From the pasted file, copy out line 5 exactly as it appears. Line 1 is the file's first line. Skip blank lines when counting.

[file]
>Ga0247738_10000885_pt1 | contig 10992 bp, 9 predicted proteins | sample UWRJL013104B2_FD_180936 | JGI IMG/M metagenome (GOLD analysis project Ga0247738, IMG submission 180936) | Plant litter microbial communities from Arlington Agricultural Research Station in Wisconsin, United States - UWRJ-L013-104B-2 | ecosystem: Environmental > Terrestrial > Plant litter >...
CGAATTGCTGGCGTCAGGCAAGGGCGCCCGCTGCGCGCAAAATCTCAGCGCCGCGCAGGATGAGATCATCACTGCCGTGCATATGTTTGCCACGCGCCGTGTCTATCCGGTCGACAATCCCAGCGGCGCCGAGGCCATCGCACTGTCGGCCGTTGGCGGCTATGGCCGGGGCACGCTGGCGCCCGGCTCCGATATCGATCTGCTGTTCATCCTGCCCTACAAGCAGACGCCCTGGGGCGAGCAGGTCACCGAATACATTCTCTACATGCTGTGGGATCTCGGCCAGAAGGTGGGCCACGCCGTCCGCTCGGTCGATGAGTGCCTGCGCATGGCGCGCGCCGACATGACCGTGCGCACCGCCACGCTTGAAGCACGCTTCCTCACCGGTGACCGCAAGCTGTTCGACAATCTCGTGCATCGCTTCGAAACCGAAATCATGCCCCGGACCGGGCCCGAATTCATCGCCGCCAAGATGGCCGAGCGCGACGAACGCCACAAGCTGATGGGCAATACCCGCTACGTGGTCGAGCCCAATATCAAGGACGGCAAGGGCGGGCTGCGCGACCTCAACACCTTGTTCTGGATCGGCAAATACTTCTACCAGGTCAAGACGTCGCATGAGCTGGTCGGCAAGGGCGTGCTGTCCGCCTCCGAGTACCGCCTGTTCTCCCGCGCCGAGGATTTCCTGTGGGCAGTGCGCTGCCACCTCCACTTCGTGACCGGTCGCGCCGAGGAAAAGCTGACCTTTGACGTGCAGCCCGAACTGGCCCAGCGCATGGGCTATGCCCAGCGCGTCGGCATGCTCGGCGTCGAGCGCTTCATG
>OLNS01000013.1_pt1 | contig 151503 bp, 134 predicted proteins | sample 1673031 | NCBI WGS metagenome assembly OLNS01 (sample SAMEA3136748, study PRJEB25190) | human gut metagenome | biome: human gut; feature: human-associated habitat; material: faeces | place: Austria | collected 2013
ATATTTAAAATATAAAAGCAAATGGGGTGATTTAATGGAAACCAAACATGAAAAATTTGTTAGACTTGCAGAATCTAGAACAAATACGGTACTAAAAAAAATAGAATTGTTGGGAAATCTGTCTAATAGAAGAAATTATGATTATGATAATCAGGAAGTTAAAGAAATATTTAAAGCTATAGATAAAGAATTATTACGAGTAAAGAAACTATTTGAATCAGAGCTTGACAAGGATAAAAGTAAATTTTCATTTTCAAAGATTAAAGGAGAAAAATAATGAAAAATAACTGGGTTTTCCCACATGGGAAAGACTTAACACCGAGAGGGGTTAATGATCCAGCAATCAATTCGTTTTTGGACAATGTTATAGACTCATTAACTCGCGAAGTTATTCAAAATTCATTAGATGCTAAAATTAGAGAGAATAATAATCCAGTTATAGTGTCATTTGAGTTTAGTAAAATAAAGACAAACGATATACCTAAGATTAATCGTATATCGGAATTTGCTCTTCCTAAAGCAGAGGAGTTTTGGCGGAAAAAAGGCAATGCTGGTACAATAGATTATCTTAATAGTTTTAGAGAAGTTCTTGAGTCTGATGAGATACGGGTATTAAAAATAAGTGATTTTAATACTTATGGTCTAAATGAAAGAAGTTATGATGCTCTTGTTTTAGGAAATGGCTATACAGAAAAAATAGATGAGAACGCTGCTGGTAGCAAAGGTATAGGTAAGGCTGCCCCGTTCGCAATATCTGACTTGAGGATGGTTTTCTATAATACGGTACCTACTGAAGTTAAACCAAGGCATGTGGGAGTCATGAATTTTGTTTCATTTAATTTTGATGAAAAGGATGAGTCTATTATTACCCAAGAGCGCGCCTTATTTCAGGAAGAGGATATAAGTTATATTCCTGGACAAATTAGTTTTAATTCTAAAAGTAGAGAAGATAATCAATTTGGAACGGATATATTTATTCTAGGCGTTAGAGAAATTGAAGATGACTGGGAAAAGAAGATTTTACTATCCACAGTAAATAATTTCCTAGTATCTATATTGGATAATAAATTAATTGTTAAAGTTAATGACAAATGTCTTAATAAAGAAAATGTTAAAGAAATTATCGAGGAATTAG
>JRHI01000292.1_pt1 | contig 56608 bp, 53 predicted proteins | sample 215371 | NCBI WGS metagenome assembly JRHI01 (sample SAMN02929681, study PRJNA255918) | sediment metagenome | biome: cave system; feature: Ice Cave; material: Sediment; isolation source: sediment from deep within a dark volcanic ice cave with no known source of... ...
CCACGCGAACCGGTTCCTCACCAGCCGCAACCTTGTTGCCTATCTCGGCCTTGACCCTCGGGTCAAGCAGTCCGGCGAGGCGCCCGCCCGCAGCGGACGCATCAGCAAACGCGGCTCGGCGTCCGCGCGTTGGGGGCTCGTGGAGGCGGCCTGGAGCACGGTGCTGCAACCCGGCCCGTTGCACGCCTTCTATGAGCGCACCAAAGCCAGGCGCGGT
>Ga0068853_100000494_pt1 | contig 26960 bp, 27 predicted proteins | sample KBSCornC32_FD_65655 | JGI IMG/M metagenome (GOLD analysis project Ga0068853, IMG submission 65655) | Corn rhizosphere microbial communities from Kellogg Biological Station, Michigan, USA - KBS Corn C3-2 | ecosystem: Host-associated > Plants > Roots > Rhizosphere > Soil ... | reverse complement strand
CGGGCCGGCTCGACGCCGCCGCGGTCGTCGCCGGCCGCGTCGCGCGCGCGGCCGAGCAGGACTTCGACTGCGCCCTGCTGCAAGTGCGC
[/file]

>JRHI01000292.1_pt1 | contig 56608 bp, 53 predicted proteins | sample 215371 | NCBI WGS metagenome assembly JRHI01 (sample SAMN02929681, study PRJNA255918) | sediment metagenome | biome: cave system; feature: Ice Cave; material: Sediment; isolation source: sediment from deep within a dark volcanic ice cave with no known source of... ...